Conspiracy Theories – Everywhere?

Admittedly, I love conspiracy stories; either in book form or big screen. I can’t seem to get enough of them, so I guess it’s not surprising that is my favorite writing genre. With a very divisive election behind us and polarized masses, I think it has become even easier to envision a conspiracy on any number of levels.

So what makes for a good conspiracy? I believe it must have components that the reader can either relate to, or believe could be easily set in motion. Simply, it is taking something from our everyday lives and giving it a sinister shading or background.

My personal area of interest is the field of medicine. Given this, there is a lot of potential fodder in that category. There are the cries against GMO’s, chemical alterations in plants, added substances to food items, the growth of Big Pharma, and testing on pharmaceuticals that may not be totally ethical. My novel, Against Their Will dealt with ethical treatments and practices on unsuspecting patients.

There is also the component of money in medicine. Corrupt practitioners who may push a treatment on a patient, not for the best interests of the patient but more for the financial or other benefit of the practitioner is one area with potential. Other possibilities could include harvesting organs for the black market, or even the legitimate market but with non-legitimate means. Just think of motivating factors to obtain the end result, money or power, and you’ve got a story in the making.

Power and money are just two examples of motivators for characters. What other things could define your character and provide motivation for them? Is it love? Or, acceptance, or even hate that pushes someone into action?

The blank page is your canvas so they say. But sometimes we need a nudge to put something on that canvas. Think of what motivates you and what you would be willing, or even unwilling to do? There you have a beginning for a new character!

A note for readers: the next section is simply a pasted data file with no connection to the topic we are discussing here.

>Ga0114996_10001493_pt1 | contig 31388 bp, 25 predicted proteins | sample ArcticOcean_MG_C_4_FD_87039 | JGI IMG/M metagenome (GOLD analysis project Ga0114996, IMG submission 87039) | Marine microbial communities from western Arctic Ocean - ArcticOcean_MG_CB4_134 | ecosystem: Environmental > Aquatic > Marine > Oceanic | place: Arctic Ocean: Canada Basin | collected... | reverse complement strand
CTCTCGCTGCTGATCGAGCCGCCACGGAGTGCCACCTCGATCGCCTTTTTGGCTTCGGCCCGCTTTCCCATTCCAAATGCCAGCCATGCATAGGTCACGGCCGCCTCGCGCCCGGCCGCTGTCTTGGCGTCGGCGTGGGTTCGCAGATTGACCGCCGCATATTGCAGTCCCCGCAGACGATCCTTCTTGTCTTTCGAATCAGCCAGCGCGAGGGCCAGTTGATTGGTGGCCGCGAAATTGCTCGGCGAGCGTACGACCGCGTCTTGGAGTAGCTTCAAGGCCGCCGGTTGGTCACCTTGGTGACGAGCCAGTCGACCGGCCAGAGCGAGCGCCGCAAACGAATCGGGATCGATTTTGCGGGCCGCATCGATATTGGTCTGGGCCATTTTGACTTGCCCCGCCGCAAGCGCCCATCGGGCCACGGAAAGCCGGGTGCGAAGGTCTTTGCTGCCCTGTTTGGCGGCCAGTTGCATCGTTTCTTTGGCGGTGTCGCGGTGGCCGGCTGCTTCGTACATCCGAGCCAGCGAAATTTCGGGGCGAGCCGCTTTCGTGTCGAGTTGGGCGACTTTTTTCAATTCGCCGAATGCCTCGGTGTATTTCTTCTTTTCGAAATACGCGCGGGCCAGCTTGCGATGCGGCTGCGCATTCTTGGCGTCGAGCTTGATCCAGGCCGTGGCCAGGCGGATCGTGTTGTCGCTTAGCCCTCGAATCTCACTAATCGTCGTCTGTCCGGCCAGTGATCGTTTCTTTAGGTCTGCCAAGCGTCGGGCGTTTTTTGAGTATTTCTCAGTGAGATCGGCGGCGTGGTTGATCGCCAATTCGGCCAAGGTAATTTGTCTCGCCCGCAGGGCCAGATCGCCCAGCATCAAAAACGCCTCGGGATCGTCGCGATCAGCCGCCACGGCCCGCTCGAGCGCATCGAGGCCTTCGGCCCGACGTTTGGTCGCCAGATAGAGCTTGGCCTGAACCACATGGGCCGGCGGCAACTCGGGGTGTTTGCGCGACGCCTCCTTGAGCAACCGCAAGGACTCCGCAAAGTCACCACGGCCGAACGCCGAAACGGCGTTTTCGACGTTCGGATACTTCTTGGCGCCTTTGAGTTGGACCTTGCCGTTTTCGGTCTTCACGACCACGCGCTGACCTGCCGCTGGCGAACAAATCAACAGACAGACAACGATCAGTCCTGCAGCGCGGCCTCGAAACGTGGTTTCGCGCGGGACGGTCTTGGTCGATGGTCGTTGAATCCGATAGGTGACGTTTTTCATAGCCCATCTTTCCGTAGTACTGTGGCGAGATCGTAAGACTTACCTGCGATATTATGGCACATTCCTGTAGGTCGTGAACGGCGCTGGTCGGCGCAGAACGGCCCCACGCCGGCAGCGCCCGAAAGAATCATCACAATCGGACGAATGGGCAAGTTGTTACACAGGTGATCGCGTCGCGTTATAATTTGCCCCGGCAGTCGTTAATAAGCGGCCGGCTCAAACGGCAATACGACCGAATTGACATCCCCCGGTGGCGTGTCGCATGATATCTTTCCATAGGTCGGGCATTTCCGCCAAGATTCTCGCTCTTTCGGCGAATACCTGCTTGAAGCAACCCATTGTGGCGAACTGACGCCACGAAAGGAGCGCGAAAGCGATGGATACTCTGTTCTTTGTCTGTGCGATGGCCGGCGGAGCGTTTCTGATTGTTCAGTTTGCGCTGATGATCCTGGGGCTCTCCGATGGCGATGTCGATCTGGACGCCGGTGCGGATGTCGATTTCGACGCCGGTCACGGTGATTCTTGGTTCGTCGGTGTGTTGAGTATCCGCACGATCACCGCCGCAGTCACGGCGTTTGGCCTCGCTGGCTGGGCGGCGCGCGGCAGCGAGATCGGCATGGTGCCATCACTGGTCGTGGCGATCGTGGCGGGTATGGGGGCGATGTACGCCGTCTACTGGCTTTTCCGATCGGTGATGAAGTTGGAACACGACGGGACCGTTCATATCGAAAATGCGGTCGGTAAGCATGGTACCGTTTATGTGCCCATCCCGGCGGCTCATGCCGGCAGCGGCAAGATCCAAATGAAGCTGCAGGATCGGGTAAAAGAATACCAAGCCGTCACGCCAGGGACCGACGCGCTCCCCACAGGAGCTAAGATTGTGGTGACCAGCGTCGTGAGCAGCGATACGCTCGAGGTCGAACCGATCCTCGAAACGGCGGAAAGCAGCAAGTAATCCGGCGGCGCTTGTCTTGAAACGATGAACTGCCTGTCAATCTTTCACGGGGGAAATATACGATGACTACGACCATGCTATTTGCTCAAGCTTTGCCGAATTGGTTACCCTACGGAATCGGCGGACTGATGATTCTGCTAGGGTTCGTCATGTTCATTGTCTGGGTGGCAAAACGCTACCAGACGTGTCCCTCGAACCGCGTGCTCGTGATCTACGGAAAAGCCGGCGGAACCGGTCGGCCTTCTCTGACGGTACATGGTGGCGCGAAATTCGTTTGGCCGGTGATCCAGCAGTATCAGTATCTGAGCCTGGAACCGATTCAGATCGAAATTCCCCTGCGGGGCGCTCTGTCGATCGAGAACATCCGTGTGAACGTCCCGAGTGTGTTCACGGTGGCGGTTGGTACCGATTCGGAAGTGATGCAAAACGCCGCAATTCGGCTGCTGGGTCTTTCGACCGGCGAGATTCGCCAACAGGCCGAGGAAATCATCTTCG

Happy writing, everyone!

Emerald Beach a novel by Nancy Livingstone

Against Their Will by Nancy Livingstone

 

 

 

 

Are Your Bad Guys Bad Enough?

Most people don’t like bad guys. After all, they spend their real or fictional lives antagonizing others or themselves!

The epitome of a "bad guy" stage!

The epitome of a “bad guy” stage!

Bad guys make us sit on the edges of our seats, get sweaty palms, or even raise our heart rates. But are they really necessary for a good story?

YES! It’s been stated many times that conflict makes a story engaging or engrossing. What better way to create conflict than to have a bad guy antagonizing our hero. The greatest thrillers use this model and even dramatic stories successfully incorporate the bad guys into the plot line.

I’m a fan of Diana Galbadon (The Outlander Series and Starz Network Show). She has successfully created a number of bad guys that really set my teeth on edge and make my fingernails grow a couple of inches; all the better to claw their eyes out with! I hate the bad guys. I want them dead, gone, kaput! But, if they left the scene right away, what consequences would ensue? Sure, the protagonist would be “okay” but, would the story be as interesting if there was nothing to fear or be angry about? Would the reader really want to continue reading?

Not all stories use human characters to facilitate the bad guy persona. While many do, many authors are quite adept at using events and inanimate objects to antagonize the protagonists. A hurricane, health scare or disease outbreak, or financial crisis are just a few situations that are “bad” and can do much to facilitate character development and story interest. Situations a reader can relate to also help to grow interest and empathy from a reader. An author is not limited to human, breathing bad guys, but objects and events can be drafted to do the job.

I must admit I love “pulling the chains” of my “bad” characters. It is fulfilling, at times, to inflict emotional and/or physical distress on them. No, I’m not a sadist! But, writing in this manner is a great release of frustrations in my own life. I find it very cathartic and liberating. However, it is also rewarding to let some bad guys find redemption and become someone who is forgiven, loved, or even a savior of the protagonist. Either scenario, letting the bad guy stay bad and resolve the issues encountered with tragedy or letting him or her change and resolve the story in a more positive note make for writing that is captivating.

And if it makes for a best seller, all the better!

Until next time . . .

Making Characters Work for You

Oh what to eat first! Just more food for thought!

Oh what to eat first! Just more food for thought!

We’ve discussed memorable characters and briefly touched on some of the qualities that make them work. But what really makes a character work in a story, movie or book?